For example, in the case of a mange mite infestations in guinea pigs or ringworm, guinea pigs have been known to chew on their legs and scratch themselves bloody in an effort to ease the itches and the pain.

If you spot your guinea pig grooming excessively or gnawing at a particular area of their body, it’s worth taking them for a vet appointment.

11. Grumpiness

There’s nothing like being in pain or being really sick to put a person (or a guinea pig) in a bad mood.

Big personality changes can be a big sign of guinea pig pain. For example:

  • Female guinea pigs have been known to become “absolute terrors” because of pain from ovarian cysts.
  • Bladder and kidney stones can also cause guinea pigs to become very moody and aggressive, chewing at their fur or snipping at their cage mates.

Just because your piggie is in a bad mood one day, doesn’t mean it’s in pain. But if your guinea pig becomes noticeably grumpy on a regular basis, it might be time to take them to the vet.

Basic Questions To Ask Yourself

Consider the following questions to help determine whether your guinea pig is in pain. If you answer “yes” to a combination any of these, then it’s probably time for a vet visit:

  • Is my guinea pigs’ behavior different than normal? Are they more aggressive or grump?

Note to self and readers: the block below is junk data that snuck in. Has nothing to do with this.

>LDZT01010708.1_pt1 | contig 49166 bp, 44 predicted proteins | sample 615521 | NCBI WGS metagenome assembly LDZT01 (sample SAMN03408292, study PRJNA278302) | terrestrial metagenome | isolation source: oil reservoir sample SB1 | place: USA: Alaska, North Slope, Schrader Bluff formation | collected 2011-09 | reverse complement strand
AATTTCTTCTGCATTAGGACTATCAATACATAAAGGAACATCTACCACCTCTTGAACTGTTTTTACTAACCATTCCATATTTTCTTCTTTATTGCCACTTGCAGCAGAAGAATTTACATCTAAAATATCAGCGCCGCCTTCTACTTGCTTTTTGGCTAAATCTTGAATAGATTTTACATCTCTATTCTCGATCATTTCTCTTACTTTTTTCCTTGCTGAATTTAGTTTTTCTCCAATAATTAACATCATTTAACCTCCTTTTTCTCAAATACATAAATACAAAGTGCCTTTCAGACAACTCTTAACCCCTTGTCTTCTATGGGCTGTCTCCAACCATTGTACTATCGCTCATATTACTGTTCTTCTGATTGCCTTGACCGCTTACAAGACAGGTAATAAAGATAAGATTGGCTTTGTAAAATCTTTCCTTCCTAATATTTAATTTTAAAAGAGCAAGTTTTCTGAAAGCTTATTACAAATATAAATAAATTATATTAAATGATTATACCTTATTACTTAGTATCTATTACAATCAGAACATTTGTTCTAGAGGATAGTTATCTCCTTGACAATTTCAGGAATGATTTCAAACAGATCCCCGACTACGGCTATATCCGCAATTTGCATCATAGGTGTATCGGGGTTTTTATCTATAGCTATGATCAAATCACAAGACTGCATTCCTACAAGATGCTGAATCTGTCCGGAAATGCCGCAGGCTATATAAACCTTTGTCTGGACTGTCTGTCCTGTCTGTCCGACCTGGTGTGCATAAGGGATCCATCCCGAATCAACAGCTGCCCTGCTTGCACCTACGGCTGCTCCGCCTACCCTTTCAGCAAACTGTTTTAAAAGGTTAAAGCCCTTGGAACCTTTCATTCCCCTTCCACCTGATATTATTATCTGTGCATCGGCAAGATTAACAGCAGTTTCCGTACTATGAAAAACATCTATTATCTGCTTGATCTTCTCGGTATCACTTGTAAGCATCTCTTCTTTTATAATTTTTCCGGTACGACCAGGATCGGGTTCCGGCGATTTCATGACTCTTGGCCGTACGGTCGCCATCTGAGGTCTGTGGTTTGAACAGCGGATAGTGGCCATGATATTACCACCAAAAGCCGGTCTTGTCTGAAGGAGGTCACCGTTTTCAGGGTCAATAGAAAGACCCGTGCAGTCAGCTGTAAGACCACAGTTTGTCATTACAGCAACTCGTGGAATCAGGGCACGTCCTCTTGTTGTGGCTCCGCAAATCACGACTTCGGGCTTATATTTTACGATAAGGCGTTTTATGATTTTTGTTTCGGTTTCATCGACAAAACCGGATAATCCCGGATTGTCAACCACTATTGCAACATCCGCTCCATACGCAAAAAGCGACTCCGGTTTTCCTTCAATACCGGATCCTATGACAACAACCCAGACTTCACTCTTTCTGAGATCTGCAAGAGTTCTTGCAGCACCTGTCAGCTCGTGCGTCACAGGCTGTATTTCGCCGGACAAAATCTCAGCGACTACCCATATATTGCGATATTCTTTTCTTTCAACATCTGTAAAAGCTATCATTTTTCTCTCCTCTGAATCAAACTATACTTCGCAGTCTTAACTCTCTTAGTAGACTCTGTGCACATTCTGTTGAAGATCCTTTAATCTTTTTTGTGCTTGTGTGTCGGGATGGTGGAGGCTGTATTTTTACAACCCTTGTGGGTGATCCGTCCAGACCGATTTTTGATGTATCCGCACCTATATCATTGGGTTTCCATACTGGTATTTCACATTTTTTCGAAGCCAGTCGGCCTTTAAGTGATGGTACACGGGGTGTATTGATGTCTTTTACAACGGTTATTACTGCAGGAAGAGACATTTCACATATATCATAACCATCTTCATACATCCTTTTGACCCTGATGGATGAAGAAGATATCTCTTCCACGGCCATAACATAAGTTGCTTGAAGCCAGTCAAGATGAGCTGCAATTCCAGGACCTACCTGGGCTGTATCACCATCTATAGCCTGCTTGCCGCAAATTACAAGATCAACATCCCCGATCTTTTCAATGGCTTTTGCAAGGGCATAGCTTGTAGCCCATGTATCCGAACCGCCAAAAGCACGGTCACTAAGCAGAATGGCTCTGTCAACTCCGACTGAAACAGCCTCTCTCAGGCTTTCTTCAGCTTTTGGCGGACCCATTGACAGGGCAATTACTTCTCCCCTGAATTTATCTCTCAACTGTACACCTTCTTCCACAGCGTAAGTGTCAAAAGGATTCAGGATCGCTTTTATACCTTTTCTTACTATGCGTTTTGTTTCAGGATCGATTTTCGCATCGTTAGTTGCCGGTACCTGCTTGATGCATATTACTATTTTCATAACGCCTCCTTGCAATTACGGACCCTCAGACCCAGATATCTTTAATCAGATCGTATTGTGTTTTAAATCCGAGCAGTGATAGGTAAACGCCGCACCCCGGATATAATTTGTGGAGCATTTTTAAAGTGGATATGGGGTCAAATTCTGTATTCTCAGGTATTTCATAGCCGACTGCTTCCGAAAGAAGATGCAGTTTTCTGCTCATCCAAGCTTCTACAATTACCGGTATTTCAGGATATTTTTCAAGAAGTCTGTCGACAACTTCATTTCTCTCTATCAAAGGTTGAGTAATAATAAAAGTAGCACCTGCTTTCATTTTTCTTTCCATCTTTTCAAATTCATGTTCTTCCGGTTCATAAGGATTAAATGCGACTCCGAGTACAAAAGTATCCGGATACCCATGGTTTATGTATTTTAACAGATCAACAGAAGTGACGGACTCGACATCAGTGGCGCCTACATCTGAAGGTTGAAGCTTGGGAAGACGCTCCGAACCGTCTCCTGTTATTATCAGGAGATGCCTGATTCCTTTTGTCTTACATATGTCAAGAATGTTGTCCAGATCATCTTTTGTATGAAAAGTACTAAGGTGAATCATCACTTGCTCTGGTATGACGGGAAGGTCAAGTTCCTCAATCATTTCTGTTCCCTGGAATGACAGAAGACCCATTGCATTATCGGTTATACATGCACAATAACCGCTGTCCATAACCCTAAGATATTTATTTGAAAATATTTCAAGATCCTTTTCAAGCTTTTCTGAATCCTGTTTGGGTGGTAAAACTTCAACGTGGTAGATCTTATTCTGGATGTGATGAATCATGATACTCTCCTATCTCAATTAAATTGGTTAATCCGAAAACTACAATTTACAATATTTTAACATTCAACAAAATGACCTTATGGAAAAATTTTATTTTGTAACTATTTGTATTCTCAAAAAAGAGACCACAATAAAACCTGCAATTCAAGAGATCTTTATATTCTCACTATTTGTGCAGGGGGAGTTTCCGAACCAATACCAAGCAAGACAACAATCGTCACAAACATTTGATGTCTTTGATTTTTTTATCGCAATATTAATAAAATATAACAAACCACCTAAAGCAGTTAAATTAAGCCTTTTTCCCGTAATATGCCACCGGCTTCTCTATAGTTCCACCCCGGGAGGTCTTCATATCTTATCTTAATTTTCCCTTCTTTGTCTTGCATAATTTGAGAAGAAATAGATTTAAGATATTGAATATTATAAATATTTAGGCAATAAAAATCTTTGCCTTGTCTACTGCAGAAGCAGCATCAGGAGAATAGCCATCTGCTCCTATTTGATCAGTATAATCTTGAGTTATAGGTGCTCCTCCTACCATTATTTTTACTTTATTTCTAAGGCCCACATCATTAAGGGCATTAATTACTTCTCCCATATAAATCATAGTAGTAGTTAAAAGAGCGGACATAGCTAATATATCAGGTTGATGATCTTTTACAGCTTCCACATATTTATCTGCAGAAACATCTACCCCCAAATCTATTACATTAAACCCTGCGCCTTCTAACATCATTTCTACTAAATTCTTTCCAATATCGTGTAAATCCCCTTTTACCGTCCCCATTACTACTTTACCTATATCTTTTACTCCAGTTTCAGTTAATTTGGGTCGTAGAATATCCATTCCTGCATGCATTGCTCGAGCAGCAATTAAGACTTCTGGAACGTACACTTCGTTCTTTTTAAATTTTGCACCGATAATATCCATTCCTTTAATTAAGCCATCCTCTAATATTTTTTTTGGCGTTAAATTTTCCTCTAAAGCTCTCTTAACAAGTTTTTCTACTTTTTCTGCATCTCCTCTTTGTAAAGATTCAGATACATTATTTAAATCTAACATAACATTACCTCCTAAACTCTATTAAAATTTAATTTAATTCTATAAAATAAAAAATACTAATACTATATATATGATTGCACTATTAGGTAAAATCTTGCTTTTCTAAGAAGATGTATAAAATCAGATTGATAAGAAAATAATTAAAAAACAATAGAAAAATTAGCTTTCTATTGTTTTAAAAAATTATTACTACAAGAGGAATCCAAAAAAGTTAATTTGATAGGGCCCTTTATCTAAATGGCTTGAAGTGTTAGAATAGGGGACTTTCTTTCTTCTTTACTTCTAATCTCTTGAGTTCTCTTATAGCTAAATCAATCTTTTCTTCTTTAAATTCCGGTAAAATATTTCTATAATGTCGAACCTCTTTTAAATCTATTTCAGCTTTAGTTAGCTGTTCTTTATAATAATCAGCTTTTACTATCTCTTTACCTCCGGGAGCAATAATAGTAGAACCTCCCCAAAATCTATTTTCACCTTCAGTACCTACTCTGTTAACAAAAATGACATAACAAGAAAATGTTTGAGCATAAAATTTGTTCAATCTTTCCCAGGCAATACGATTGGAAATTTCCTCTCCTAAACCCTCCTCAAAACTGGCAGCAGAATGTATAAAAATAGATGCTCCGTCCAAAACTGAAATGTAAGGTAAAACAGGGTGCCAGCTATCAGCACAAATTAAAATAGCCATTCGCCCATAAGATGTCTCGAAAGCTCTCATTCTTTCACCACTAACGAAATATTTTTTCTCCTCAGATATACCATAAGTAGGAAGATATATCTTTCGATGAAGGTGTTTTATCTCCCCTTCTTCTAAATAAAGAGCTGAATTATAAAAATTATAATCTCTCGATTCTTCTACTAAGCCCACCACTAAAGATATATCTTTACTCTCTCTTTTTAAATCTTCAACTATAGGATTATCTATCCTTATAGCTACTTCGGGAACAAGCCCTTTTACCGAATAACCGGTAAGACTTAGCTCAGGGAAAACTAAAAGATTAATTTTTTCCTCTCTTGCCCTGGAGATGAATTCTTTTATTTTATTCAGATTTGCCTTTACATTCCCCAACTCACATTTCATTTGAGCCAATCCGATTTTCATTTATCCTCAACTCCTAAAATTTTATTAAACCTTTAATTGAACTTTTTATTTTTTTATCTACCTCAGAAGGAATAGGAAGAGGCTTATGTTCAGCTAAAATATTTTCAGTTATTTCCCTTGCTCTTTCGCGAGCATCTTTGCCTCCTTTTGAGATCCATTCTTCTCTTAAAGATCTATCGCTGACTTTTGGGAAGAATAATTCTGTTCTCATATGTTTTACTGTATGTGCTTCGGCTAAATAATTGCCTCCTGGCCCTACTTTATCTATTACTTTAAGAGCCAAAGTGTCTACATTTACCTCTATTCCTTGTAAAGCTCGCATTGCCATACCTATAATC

• Is your guinea pig lethargic (not moving), sleeping more than usual, or not eating as much as normal?
  • Do they flinch when you touch their stomachs or back or other body part?
  • Are there any injuries that could have been caused by trauma (e.g., a fall)?
  • Have they lost weight (an ounce or more) since the last time you weighed them? Have you noticed that they’re not eating or drinking water?  What’s their Vitamin C intake like?
  • Has anything changed in their environment that may have contributed to this behavior change (e.g., new cage mates, new food type)?

Remember: When you see obvious signs of sickness in your guinea pig, they’ve probably been sick for a while. Make sure you get your fur baby seen by a vet as soon as possible.


It can be hard to detect pain in guinea pigs.  They often show no visible signs that they’re miserable.

So, pet parents have to rely on guinea pigs’ behaviors to indicate that they’re in pain.

If you notice something is off with your pet, don’t delay. Guinea pigs can experience serious illnesses very rapidly. Mostly because they’re so good at hiding when their sick.

No worries.  You have the tips from this blog to help you stay on top of the situation.

Having regular, exams with an experienced exotic vet.  Also, perform weekly health checks on your piggie to  make sure that your guinea pig is healthy and pain-free.

And remember, if you have serious concerns about your guinea pig’s health, call your vet for an appointment.

Lastly, there are always pain options for guinea pigs that can help ease your piggie’s suffering – if that’s necessary.  That way, your piggie doesn’t have to be miserable while they heal up.

Good luck!

Cystic ovarian disease in Guinea pigs. (2020, April 17). Scarsdale Vets.

Guinea lynx :: Pain. (n.d.). Guinea Lynx :: A Medical and Care Guide for Your Guinea Pig.

What do I need to know about my Guinea pigs’ health? (n.d.). RSPCA Knowledgebase – Let Australia’s most trusted animal welfare charity help you answer the big questions.